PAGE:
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Role of the Michigan Medical Marijuana Licensing Board

The Medical Marijuana Licensing Board’s job is to follow and implement the Medical Marijuana Facilities Act. Their tasks are related to regulating and enforcing the licensing and regulation system that is part of the act. This relates to licensing and regulating licenses for marijuana growth, processing, transportation, and testing. There are many other duties, for example denying or granting applications for state operating licenses. This must happen in a reasonable amount of time from when the application was submitted.

Those on this Board also need to make decisions for license applications in an order that seems reasonable. It is also their responsibility to implement and collect the license application fee, the tax on provisioning center, and the regulatory assessment. A distinguished medical marijuana attorney can help you better understand the role of the Michigan medical marijuana licensing board and their impact on your operations.

Establishing Administration Rules

LARA and the Board have the right to set emergency rules when necessary. These rules will be related to the administration, implementation, and enforcement of this act. Some examples of appropriate rules include setting appropriate standards for marijuana facilities and their equipment. In addition, they can establish minimum insurance levels that licensees must have. They can establish additional operating regulations for the different types of licenses. They can establish restrictions and qualifications for people who are involved in the marijuana facilities.

What Rights Does the Board Have?

The role of the Michigan medical marijuana licensing board is having the ability to establish testing procedures, standards, and requirements for marijuana that is sold through provisioning centers. In addition, they can provide for the collection and levy of fines if someone violates the act. They can also require the use of the statewide monitoring system. For marijuana facilities, they can establish quality of control requirements, chain of custody requirements, waste product storage and disposal requirements, chemical storage requirements, marijuana storage requirements, labeling and packaging requirements, and transportation requirements. They have the right to establish advertising and marketing restrictions, maximum tetrahydrocannabinol levels in marijuana-infused products, health standards, and restrictions for edible marijuana-infused products.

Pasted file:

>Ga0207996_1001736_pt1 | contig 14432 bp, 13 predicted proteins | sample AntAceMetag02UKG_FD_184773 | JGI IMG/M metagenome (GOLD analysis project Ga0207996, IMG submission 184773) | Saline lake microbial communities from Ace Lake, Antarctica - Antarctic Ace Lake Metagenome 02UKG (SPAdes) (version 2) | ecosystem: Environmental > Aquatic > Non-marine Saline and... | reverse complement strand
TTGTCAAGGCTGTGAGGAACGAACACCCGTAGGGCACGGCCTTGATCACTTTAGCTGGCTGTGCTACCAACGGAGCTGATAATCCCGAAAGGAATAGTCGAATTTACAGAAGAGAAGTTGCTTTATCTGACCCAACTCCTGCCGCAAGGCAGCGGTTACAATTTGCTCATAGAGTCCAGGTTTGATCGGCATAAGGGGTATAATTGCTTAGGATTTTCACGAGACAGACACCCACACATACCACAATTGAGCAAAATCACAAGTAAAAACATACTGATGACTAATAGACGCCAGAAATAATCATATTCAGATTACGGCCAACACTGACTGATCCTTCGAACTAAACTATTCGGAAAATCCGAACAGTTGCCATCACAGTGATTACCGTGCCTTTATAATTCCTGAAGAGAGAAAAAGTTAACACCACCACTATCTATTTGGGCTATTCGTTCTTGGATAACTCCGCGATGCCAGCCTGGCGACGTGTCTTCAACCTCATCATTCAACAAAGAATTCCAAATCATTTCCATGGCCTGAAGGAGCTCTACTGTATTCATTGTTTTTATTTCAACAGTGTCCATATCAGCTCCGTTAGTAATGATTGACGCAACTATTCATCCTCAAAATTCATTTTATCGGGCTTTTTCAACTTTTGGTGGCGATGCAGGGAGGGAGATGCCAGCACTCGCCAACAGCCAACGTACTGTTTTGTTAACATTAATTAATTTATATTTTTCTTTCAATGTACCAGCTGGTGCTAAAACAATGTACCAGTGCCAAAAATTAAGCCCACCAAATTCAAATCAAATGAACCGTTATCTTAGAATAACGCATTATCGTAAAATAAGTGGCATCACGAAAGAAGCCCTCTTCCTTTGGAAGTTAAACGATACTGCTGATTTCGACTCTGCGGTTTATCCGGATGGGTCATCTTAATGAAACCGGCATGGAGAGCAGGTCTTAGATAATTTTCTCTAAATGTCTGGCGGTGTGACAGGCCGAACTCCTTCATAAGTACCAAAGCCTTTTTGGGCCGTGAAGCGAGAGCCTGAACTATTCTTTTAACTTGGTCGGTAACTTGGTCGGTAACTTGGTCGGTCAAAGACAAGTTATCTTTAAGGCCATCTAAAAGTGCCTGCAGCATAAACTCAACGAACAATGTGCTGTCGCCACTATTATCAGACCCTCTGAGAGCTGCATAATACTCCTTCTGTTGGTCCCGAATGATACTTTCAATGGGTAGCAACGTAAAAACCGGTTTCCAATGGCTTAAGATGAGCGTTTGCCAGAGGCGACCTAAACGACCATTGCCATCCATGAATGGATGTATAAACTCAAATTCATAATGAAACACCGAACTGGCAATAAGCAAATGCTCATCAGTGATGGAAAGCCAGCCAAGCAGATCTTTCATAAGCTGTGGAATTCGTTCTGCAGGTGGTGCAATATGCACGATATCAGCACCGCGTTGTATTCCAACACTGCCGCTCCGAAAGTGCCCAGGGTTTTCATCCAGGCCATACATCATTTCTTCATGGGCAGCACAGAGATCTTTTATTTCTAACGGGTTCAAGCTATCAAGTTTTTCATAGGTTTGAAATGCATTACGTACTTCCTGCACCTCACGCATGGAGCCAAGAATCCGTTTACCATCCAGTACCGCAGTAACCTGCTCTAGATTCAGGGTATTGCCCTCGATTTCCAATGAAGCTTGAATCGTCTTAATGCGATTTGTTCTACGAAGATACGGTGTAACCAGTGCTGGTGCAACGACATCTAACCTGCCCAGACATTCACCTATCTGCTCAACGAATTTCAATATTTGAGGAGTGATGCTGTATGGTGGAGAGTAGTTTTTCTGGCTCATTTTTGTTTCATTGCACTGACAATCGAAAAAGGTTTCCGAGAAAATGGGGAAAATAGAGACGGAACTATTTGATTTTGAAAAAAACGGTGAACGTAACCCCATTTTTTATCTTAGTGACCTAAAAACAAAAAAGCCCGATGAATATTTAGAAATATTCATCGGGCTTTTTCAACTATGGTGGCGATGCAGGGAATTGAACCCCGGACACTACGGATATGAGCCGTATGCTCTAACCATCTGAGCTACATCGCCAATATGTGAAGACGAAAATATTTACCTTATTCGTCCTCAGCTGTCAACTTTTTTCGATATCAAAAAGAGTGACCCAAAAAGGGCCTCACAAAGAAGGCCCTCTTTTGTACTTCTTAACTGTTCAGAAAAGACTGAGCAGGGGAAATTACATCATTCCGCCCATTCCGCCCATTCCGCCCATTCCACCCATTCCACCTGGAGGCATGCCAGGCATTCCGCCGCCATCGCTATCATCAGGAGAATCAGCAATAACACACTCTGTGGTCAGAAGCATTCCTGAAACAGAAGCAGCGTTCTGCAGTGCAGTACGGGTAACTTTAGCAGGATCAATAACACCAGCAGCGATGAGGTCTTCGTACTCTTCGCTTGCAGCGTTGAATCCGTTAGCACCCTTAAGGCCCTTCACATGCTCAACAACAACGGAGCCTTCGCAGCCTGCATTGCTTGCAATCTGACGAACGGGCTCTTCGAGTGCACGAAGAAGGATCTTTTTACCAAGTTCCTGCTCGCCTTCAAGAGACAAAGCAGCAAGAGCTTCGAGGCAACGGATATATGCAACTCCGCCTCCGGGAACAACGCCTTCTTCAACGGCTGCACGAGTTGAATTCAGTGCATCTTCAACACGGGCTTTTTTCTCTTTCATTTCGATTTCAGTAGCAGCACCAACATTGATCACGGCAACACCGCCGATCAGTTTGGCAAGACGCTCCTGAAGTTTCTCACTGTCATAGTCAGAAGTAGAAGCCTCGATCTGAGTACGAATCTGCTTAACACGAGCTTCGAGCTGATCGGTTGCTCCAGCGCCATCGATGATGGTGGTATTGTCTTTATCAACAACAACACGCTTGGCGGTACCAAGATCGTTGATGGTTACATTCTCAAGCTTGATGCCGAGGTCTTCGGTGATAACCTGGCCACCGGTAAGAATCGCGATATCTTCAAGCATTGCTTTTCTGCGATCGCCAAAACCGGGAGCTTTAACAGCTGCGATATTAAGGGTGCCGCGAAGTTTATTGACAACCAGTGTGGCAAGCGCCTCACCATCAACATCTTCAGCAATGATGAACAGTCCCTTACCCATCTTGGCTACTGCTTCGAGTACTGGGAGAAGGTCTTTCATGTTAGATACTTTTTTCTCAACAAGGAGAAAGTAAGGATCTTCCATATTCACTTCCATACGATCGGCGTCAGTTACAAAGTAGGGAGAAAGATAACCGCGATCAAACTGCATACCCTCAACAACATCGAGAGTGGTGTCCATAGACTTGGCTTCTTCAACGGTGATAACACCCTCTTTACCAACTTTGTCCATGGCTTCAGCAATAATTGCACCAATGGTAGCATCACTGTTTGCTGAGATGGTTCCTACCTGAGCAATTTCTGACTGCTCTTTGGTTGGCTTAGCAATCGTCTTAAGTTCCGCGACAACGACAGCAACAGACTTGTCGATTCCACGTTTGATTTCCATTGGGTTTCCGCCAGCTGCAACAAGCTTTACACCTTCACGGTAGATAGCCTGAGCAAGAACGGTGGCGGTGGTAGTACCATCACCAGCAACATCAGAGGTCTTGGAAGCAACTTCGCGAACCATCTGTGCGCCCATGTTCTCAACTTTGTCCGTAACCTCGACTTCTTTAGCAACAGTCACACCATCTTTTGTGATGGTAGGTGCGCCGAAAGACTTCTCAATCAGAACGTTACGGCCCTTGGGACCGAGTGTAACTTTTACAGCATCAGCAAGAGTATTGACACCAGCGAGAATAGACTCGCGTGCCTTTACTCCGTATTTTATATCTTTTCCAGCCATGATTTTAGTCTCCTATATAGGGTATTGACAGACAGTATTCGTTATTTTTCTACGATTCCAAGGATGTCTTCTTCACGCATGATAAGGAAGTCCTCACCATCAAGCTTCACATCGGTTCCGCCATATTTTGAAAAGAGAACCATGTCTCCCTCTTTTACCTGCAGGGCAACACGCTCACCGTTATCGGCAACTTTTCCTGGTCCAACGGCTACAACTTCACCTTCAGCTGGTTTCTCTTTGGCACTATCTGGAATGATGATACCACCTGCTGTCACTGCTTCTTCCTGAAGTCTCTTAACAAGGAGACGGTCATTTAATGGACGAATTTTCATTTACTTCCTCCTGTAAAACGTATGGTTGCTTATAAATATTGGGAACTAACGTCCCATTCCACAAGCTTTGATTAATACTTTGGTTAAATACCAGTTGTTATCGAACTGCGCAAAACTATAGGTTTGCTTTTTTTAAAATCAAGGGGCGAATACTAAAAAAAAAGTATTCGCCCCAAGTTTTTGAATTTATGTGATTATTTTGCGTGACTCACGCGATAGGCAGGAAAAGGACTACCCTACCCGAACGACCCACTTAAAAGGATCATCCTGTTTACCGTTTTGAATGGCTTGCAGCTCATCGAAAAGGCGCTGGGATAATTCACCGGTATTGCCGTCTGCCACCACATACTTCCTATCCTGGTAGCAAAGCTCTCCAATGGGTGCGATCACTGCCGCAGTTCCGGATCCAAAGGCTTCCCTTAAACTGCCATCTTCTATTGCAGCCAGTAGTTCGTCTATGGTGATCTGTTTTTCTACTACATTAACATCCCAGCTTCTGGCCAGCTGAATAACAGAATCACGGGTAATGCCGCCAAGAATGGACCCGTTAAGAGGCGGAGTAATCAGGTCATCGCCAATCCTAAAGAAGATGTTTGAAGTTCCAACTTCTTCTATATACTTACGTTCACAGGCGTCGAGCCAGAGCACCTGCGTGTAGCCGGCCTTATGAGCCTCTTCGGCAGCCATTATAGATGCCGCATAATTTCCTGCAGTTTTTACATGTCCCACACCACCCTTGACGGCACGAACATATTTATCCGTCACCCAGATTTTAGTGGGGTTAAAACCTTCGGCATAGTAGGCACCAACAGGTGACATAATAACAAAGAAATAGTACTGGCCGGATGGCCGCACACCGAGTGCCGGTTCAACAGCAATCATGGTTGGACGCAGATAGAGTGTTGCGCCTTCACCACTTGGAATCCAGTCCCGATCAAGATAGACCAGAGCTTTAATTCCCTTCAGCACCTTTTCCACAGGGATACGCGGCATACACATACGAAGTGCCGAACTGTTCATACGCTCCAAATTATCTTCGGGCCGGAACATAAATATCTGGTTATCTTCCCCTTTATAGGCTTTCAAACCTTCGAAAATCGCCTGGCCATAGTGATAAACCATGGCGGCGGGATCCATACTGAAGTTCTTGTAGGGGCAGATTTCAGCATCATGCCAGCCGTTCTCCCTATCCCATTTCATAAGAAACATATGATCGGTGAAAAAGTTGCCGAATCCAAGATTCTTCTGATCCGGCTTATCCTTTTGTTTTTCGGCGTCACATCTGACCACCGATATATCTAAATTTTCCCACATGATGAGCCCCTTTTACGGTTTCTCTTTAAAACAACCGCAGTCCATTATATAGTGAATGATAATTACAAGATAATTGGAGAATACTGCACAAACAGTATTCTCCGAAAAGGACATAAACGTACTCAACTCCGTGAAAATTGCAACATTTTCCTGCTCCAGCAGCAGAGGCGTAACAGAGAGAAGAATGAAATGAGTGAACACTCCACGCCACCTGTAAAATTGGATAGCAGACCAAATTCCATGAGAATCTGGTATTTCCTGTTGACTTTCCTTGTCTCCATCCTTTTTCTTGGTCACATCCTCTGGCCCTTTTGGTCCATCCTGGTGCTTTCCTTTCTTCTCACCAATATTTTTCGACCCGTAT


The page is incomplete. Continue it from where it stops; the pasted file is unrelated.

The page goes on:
Facility Oversight

The Medical Marijuana Licensing Board has the power to oversee the operation of all marijuana facilities. They have the authority to investigate applicants, figure out if they are eligible for a license, and grant or deny licenses based on the rules of the act. They also have the right to investigate any employee of a marijuana facility.

The Board can audit, inspect, or examine relevant records that the licensee has. If the licensee does not cooperate with this investigation, the Board can still obtain these records. The Board also has the right to inspect any license holder or their property while they are at a marijuana facility. The Board requires that all relevant records stay at the marijuana facility.

They are also responsible for reviewing complaints by licensees, and they can make rulings on these complaints. If a licensee is subject to an investigation that they believe is unnecessary, the licensee can complain to the Board. The Board must maintain their own records that are separate from other state board records. These records are public and they need to state all Board proceedings. They should conduct periodic audits of the licensed facilities.

Role of a Licensee

In addition, they need to provide for the collection of fines and levy for violation of rules within the Act and oversee marijuana facilities through auditors, inspectors, and agents. The Board reviews and rules on complaints filed by licensees on investigations on their businesses that they believe are inappropriate.

In addition, they hold two or more public meetings per year and review patterns of marijuana transfers by licensees. In addition, they must make recommendations to the legislature and Governor in an annual written report and oversee marijuana facilities to make sure that products meet health and safety standards.

Licensees should also submit to the Board a list of any stockholders that have 1 percent or more investment in the company. If an individual does not submit to the act rules, they can be ejected from the marijuana facility. Another important thing that the Board must do is investigate alleged violations of the act. They also need to take appropriate measures if a provision of the act was violated.